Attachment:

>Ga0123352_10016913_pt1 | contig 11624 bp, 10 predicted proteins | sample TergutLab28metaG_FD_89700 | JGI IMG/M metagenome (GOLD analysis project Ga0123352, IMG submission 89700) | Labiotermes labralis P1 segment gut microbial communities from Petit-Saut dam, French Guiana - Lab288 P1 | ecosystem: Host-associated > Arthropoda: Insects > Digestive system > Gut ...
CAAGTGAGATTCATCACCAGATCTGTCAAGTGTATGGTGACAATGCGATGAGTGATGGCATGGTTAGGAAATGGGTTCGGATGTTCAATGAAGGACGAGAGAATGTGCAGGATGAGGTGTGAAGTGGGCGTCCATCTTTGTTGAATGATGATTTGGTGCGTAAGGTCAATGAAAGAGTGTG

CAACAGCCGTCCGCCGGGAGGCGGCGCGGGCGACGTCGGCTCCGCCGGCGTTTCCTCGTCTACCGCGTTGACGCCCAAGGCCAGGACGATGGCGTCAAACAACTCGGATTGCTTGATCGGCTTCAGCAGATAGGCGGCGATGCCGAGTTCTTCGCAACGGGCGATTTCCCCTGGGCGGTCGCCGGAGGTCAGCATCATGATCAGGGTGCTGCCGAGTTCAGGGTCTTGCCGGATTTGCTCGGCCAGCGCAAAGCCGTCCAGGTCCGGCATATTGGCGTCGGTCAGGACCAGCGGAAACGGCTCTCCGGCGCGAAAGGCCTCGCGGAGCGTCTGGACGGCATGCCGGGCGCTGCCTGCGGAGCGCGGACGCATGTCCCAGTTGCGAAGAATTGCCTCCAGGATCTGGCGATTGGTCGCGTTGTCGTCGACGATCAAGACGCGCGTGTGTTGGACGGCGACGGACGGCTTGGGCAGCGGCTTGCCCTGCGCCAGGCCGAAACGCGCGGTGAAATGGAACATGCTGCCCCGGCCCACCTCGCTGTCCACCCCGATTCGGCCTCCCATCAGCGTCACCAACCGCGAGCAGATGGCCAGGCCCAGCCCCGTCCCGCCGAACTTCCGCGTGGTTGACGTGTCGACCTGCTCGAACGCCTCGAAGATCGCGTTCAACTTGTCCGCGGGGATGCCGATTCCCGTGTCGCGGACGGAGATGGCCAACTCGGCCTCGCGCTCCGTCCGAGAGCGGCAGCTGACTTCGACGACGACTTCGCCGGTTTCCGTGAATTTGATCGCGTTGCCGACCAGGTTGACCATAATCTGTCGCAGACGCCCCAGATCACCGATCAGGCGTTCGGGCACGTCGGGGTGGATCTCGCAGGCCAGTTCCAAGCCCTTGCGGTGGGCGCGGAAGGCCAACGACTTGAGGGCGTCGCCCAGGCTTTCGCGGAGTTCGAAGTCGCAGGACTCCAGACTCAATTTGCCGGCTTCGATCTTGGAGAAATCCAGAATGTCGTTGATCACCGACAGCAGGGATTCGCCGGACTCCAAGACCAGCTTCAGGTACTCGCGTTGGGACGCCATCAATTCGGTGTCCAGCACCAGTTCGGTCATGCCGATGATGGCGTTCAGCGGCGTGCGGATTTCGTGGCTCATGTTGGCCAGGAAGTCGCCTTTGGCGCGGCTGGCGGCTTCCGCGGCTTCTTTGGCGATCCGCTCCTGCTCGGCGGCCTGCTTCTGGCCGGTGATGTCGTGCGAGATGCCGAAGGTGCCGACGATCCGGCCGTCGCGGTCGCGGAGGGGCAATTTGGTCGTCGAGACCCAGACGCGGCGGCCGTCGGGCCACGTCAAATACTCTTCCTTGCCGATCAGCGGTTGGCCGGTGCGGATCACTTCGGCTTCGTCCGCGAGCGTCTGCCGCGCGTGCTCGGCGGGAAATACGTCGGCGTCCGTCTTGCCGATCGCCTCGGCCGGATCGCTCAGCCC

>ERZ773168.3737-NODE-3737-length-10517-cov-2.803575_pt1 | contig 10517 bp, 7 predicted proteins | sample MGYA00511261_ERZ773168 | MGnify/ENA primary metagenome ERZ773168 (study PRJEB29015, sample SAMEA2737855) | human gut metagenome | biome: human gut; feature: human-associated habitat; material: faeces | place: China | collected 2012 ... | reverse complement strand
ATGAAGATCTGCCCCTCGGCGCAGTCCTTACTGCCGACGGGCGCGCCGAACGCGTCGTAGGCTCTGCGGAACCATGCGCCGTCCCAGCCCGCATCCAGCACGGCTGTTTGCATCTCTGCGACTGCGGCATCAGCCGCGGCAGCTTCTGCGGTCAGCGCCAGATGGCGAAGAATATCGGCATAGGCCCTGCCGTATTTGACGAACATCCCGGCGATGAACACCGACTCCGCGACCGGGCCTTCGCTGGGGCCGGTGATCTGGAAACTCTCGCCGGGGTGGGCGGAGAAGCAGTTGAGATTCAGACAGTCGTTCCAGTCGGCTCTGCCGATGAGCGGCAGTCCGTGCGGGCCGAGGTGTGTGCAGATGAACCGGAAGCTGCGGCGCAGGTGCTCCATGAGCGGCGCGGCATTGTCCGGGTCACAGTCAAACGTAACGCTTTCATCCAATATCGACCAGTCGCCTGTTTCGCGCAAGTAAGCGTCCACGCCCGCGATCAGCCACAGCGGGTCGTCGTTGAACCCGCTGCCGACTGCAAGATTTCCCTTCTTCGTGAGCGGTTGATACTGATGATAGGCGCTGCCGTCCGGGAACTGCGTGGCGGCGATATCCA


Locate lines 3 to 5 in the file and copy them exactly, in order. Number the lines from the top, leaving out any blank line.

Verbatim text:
CAACAGCCGTCCGCCGGGAGGCGGCGCGGGCGACGTCGGCTCCGCCGGCGTTTCCTCGTCTACCGCGTTGACGCCCAAGGCCAGGACGATGGCGTCAAACAACTCGGATTGCTTGATCGGCTTCAGCAGATAGGCGGCGATGCCGAGTTCTTCGCAACGGGCGATTTCCCCTGGGCGGTCGCCGGAGGTCAGCATCATGATCAGGGTGCTGCCGAGTTCAGGGTCTTGCCGGATTTGCTCGGCCAGCGCAAAGCCGTCCAGGTCCGGCATATTGGCGTCGGTCAGGACCAGCGGAAACGGCTCTCCGGCGCGAAAGGCCTCGCGGAGCGTCTGGACGGCATGCCGGGCGCTGCCTGCGGAGCGCGGACGCATGTCCCAGTTGCGAAGAATTGCCTCCAGGATCTGGCGATTGGTCGCGTTGTCGTCGACGATCAAGACGCGCGTGTGTTGGACGGCGACGGACGGCTTGGGCAGCGGCTTGCCCTGCGCCAGGCCGAAACGCGCGGTGAAATGGAACATGCTGCCCCGGCCCACCTCGCTGTCCACCCCGATTCGGCCTCCCATCAGCGTCACCAACCGCGAGCAGATGGCCAGGCCCAGCCCCGTCCCGCCGAACTTCCGCGTGGTTGACGTGTCGACCTGCTCGAACGCCTCGAAGATCGCGTTCAACTTGTCCGCGGGGATGCCGATTCCCGTGTCGCGGACGGAGATGGCCAACTCGGCCTCGCGCTCCGTCCGAGAGCGGCAGCTGACTTCGACGACGACTTCGCCGGTTTCCGTGAATTTGATCGCGTTGCCGACCAGGTTGACCATAATCTGTCGCAGACGCCCCAGATCACCGATCAGGCGTTCGGGCACGTCGGGGTGGATCTCGCAGGCCAGTTCCAAGCCCTTGCGGTGGGCGCGGAAGGCCAACGACTTGAGGGCGTCGCCCAGGCTTTCGCGGAGTTCGAAGTCGCAGGACTCCAGACTCAATTTGCCGGCTTCGATCTTGGAGAAATCCAGAATGTCGTTGATCACCGACAGCAGGGATTCGCCGGACTCCAAGACCAGCTTCAGGTACTCGCGTTGGGACGCCATCAATTCGGTGTCCAGCACCAGTTCGGTCATGCCGATGATGGCGTTCAGCGGCGTGCGGATTTCGTGGCTCATGTTGGCCAGGAAGTCGCCTTTGGCGCGGCTGGCGGCTTCCGCGGCTTCTTTGGCGATCCGCTCCTGCTCGGCGGCCTGCTTCTGGCCGGTGATGTCGTGCGAGATGCCGAAGGTGCCGACGATCCGGCCGTCGCGGTCGCGGAGGGGCAATTTGGTCGTCGAGACCCAGACGCGGCGGCCGTCGGGCCACGTCAAATACTCTTCCTTGCCGATCAGCGGTTGGCCGGTGCGGATCACTTCGGCTTCGTCCGCGAGCGTCTGCCGCGCGTGCTCGGCGGGAAATACGTCGGCGTCCGTCTTGCCGATCGCCTCGGCCGGATCGCTCAGCCC

>ERZ773168.3737-NODE-3737-length-10517-cov-2.803575_pt1 | contig 10517 bp, 7 predicted proteins | sample MGYA00511261_ERZ773168 | MGnify/ENA primary metagenome ERZ773168 (study PRJEB29015, sample SAMEA2737855) | human gut metagenome | biome: human gut; feature: human-associated habitat; material: faeces | place: China | collected 2012 ... | reverse complement strand
ATGAAGATCTGCCCCTCGGCGCAGTCCTTACTGCCGACGGGCGCGCCGAACGCGTCGTAGGCTCTGCGGAACCATGCGCCGTCCCAGCCCGCATCCAGCACGGCTGTTTGCATCTCTGCGACTGCGGCATCAGCCGCGGCAGCTTCTGCGGTCAGCGCCAGATGGCGAAGAATATCGGCATAGGCCCTGCCGTATTTGACGAACATCCCGGCGATGAACACCGACTCCGCGACCGGGCCTTCGCTGGGGCCGGTGATCTGGAAACTCTCGCCGGGGTGGGCGGAGAAGCAGTTGAGATTCAGACAGTCGTTCCAGTCGGCTCTGCCGATGAGCGGCAGTCCGTGCGGGCCGAGGTGTGTGCAGATGAACCGGAAGCTGCGGCGCAGGTGCTCCATGAGCGGCGCGGCATTGTCCGGGTCACAGTCAAACGTAACGCTTTCATCCAATATCGACCAGTCGCCTGTTTCGCGCAAGTAAGCGTCCACGCCCGCGATCAGCCACAGCGGGTCGTCGTTGAACCCGCTGCCGACTGCAAGATTTCCCTTCTTCGTGAGCGGTTGATACTGATGATAGGCGCTGCCGTCCGGGAACTGCGTGGCGGCGATATCCA